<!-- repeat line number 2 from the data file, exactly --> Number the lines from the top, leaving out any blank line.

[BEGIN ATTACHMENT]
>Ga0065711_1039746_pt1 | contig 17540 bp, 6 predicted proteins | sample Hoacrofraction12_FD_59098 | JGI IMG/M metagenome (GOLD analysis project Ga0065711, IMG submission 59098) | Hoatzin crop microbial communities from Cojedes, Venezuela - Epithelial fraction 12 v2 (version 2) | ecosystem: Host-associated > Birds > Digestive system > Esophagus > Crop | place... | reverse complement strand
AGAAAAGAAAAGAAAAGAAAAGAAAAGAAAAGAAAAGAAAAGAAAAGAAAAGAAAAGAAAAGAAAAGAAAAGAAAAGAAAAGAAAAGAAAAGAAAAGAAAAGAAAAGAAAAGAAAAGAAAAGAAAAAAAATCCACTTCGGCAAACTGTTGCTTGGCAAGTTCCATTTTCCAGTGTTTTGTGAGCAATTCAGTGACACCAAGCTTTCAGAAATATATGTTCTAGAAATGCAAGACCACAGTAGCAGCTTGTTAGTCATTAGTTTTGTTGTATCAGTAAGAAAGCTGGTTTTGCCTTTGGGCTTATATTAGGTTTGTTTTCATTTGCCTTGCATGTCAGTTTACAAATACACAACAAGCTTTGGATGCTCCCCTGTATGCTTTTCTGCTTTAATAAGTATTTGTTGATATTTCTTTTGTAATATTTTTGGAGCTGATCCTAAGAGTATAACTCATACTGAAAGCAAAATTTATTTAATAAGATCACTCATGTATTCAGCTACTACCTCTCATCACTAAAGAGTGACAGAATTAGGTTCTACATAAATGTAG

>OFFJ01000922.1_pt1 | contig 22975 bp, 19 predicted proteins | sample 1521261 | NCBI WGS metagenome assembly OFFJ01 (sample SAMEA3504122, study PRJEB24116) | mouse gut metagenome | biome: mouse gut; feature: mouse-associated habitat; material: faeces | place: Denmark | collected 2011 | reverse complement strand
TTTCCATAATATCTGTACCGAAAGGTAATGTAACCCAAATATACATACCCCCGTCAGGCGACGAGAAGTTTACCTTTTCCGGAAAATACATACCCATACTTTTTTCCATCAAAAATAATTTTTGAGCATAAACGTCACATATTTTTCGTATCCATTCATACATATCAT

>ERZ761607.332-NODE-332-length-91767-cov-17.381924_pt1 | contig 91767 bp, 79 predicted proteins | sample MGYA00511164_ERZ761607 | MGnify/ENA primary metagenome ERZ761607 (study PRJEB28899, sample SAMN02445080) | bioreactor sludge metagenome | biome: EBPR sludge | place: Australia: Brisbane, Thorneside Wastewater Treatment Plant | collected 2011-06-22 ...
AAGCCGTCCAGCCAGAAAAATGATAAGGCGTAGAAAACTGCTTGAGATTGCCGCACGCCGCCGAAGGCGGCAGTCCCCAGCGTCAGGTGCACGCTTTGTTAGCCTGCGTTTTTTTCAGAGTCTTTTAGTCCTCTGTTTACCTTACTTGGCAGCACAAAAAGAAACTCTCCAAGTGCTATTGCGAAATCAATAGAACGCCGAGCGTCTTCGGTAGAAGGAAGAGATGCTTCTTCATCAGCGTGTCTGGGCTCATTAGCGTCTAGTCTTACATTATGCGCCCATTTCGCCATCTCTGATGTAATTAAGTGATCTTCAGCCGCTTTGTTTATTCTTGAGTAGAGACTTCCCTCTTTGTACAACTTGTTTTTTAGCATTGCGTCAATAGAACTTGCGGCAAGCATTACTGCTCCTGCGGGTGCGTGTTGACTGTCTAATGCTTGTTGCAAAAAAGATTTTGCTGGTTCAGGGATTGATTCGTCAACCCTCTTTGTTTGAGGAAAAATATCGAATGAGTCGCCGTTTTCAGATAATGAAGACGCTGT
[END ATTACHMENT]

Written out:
AGAAAAGAAAAGAAAAGAAAAGAAAAGAAAAGAAAAGAAAAGAAAAGAAAAGAAAAGAAAAGAAAAGAAAAGAAAAGAAAAGAAAAGAAAAGAAAAGAAAAGAAAAGAAAAGAAAAGAAAAGAAAAAAAATCCACTTCGGCAAACTGTTGCTTGGCAAGTTCCATTTTCCAGTGTTTTGTGAGCAATTCAGTGACACCAAGCTTTCAGAAATATATGTTCTAGAAATGCAAGACCACAGTAGCAGCTTGTTAGTCATTAGTTTTGTTGTATCAGTAAGAAAGCTGGTTTTGCCTTTGGGCTTATATTAGGTTTGTTTTCATTTGCCTTGCATGTCAGTTTACAAATACACAACAAGCTTTGGATGCTCCCCTGTATGCTTTTCTGCTTTAATAAGTATTTGTTGATATTTCTTTTGTAATATTTTTGGAGCTGATCCTAAGAGTATAACTCATACTGAAAGCAAAATTTATTTAATAAGATCACTCATGTATTCAGCTACTACCTCTCATCACTAAAGAGTGACAGAATTAGGTTCTACATAAATGTAG